“We have such a rich heritage that people want to wear our merchandise and extend the ownership experience,” says spokeswoman Whitney Said. “Even if people don’t own the car, even if they are only 12 years old, they like to be part of Jaguar’s rich and grand history.”
Glenn Rizzo, keeper of the company store for Mercedes-Benz, expresses much the same philosophy: “You can’t display what you own by driving it into a restaurant. This [logo-bearing items] is a way of being an extension of your vehicle. And, in our case, the quality of the item has to be commensurate with the quality of the [automotive] product.”
Although a majority of car catalog gifts are five-and-dime and predictable--golf balls, can coolers, yo-yos, beach towels, totes and sun stick on a clip--many are expensive. Several fringe on the outlandish.
In keeping with its Serengeti-busting image, Land Rover believes our global passport should be an $1,800 set of toss-able luggage made from vintage leather and indestructible canvas duck. Mercedes-Benz’s nod to society’s off-trail ways is a high-performance aluminum-framed mountain bike for $3,495. For the trunk that has everything, Lexus (available through most of its 178 dealers) would like to add a set of Taylormade golf clubs for $1,700.
Beverly Hills Motoring (call  367-2462 for a catalog, or visit https://www.bhma.com) doesn’t sell cars but probably markets enough automotive bits and pieces to build your own. Like burl-wood steering wheels with air bag for your Mercedes ($1,495), Italian leather driving gloves ($79.95), leather and electrically adjustable Recaro car chairs modified for the office ($3,395) and that old ‘60s standby, sheepskin seat covers (about $1,400 for your family sedan).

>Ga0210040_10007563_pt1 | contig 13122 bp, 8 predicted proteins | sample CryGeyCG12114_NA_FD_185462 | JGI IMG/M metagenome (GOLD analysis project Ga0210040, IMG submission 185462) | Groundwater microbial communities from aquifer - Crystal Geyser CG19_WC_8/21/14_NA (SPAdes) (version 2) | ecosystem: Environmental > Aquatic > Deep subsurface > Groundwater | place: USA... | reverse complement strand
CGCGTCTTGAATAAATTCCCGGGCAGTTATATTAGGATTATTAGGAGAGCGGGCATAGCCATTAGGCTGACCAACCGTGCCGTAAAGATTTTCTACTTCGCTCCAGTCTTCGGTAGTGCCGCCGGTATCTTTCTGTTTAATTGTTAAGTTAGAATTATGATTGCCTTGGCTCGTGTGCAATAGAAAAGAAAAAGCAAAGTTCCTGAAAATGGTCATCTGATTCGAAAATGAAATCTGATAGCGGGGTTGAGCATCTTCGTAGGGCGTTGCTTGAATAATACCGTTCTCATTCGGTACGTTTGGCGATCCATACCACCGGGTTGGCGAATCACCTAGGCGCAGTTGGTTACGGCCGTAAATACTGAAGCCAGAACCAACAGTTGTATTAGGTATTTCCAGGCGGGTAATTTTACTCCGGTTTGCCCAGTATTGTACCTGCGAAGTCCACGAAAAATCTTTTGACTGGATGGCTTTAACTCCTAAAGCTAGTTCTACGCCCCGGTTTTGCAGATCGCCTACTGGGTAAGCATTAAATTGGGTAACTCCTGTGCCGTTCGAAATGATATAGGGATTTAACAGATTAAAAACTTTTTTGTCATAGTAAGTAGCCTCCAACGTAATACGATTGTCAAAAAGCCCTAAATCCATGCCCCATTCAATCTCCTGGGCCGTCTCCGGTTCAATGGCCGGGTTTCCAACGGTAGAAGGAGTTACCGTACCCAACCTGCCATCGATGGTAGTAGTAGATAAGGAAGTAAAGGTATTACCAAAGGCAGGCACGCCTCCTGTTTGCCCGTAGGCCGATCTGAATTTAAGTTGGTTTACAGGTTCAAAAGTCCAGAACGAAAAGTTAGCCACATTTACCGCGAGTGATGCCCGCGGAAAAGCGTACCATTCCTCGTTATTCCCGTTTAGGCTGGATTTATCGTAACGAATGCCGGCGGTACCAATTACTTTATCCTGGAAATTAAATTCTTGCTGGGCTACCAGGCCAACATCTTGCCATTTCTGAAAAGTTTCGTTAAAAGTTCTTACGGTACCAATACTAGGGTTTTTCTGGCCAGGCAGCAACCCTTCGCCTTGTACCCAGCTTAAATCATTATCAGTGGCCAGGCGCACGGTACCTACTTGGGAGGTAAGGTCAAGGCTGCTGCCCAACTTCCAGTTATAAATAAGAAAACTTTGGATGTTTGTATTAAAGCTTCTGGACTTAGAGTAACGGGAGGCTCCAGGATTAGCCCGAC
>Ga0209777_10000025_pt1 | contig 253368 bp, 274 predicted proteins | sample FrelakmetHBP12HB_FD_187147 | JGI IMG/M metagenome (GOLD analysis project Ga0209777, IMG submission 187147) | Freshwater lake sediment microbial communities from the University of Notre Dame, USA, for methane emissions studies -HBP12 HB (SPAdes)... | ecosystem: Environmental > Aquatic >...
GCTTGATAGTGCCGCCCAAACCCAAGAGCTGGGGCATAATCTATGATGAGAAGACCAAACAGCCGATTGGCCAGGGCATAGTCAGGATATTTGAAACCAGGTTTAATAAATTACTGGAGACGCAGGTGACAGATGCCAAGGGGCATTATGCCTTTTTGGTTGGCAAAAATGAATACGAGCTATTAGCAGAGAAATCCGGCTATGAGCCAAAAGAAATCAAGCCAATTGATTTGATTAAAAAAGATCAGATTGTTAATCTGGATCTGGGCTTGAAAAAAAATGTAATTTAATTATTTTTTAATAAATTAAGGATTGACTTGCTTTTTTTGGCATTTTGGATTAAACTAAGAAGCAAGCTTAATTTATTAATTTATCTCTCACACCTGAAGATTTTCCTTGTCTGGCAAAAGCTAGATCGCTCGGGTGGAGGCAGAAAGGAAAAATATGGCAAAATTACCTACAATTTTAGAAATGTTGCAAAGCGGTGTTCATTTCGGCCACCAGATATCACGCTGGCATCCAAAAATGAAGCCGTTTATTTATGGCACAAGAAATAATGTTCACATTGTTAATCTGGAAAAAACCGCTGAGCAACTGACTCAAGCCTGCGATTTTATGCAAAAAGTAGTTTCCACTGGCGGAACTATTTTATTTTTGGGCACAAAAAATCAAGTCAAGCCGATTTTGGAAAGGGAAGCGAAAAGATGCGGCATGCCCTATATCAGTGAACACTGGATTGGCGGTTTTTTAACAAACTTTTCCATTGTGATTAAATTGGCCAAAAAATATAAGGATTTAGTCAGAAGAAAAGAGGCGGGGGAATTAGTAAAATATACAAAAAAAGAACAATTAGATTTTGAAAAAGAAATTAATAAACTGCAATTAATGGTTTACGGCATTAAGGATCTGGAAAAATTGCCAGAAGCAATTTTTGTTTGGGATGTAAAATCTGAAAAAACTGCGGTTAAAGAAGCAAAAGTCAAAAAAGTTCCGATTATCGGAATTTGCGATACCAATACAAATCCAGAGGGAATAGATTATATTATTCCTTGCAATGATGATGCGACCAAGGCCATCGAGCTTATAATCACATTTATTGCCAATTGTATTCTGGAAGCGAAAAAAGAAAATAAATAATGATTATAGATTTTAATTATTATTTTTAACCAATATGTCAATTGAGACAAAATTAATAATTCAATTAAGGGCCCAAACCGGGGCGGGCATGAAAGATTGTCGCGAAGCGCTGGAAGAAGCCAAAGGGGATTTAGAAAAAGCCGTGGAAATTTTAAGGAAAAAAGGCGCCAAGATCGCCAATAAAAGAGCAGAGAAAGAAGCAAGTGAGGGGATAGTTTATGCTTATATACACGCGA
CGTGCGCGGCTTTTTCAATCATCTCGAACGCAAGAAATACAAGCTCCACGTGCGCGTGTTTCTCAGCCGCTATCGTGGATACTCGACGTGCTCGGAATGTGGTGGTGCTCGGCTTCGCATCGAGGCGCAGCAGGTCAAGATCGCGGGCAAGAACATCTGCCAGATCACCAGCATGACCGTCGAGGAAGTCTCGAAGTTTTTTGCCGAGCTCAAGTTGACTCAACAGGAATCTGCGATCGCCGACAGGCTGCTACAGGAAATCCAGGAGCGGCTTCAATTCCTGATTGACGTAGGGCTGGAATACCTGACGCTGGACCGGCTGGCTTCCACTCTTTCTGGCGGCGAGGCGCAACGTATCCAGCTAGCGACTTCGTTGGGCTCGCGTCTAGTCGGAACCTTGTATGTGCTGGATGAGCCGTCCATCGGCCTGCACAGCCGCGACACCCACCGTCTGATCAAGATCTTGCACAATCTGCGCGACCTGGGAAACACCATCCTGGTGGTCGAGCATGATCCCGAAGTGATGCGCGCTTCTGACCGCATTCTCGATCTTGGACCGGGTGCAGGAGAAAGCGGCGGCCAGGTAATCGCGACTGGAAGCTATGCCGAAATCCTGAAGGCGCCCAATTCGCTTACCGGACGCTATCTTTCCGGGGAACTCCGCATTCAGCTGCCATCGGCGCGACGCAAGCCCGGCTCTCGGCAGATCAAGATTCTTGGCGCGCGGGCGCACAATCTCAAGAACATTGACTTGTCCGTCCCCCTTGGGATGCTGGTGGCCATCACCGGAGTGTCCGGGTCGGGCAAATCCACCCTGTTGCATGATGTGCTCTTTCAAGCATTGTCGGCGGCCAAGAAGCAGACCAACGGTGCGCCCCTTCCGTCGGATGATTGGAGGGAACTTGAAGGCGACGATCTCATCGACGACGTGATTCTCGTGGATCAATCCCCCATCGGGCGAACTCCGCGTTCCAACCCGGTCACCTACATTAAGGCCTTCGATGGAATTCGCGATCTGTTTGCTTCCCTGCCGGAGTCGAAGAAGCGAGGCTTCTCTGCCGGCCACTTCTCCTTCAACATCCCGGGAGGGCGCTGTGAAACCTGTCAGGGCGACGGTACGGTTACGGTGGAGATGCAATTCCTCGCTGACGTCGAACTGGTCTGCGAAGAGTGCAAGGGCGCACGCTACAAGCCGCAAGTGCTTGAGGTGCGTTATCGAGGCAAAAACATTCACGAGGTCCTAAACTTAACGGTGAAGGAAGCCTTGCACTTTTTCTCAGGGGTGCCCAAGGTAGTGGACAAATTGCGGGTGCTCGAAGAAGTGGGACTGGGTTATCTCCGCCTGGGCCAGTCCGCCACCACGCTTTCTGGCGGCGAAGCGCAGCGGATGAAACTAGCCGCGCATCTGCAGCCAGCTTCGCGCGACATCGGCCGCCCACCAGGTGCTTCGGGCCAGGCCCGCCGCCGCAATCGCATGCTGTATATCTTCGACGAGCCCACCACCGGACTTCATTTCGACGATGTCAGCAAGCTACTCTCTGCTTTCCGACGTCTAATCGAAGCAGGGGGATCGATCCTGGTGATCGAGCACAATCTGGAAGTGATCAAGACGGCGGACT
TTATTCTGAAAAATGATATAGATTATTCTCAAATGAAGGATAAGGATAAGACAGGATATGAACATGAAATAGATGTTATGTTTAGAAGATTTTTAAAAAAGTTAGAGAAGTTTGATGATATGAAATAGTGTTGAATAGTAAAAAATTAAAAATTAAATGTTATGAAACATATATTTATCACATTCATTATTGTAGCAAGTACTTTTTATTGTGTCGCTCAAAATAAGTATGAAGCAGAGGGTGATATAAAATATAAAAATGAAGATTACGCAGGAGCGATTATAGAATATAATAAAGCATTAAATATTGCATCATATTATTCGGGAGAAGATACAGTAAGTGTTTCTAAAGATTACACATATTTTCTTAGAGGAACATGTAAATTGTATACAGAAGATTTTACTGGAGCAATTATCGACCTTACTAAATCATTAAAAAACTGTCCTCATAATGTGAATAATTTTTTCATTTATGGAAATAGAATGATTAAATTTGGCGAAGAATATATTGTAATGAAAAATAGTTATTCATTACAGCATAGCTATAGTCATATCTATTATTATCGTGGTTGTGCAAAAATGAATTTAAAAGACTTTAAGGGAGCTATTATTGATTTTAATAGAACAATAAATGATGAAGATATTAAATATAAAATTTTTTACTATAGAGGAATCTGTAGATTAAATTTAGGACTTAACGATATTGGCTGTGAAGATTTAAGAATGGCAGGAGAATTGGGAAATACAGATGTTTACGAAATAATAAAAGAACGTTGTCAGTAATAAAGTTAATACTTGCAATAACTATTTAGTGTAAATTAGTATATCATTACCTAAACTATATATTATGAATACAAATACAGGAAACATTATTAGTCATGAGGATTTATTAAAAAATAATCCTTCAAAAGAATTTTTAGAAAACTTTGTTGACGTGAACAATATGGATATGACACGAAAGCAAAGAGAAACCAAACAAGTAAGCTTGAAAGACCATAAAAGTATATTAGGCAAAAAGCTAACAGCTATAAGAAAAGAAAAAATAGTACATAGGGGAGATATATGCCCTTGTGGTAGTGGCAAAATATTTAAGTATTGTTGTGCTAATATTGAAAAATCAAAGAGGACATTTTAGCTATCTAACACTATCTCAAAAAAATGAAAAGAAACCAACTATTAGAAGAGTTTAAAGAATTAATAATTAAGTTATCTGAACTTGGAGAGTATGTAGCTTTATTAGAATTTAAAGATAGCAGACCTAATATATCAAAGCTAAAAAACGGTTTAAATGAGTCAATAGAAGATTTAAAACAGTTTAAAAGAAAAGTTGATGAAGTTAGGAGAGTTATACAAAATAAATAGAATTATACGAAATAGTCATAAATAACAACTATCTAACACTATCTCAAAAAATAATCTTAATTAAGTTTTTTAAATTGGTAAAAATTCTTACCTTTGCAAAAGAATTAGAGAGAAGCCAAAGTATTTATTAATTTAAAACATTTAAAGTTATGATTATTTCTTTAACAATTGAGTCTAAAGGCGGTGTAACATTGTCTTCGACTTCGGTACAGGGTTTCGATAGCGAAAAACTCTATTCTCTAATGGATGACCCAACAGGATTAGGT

The store also sells armored Chevy Suburbans with extended warranties that “secure against any threat short of rocket propelled artillery, including military assault rifles, full metal jacket rounds, and hand grenades.” Just the vehicle for taking a wrong turn into the Navy’s China Lake weapons station or touring downtown Baghdad.
“Our biggest growth is in electronics,” says Andy Cohen, founder of Beverly Hills Motoring. “We have voice-recognition navigation systems, global-positioning systems, portable digital videodisc players. . . . But our most expensive sale was three armored vehicles--two Suburbans and an S-Class Mercedes--that went to Russia.
“Times have changed. There are a lot of new, wealthy, capitalists in Russia.”
Must be. They spent $500,000 for the trio of tanks, then had them airlifted to Moscow. For $27,000 apiece.
That’s the sublime. Now the ridiculous but delightful.
Available through Betty’s Attic (at  294-4068), a catalog of fun, hip clutter from yesteryear. It’s a black one-size-fits-all (even Jesse “The Body” Ventura) T-shirt for $19. It carries a face and a memorable household radio message from 1937: “I Want Your Body . . . Earl Scheib, Paint and Body, $29.95.”
Personally, I’m sticking with the Wireless catalog (at  669-9999) and a $35 sweatshirt that tells all about me: “Still Plays With Cars.”
Times automotive writer Paul Dean can be reached via e-mail at email@example.com.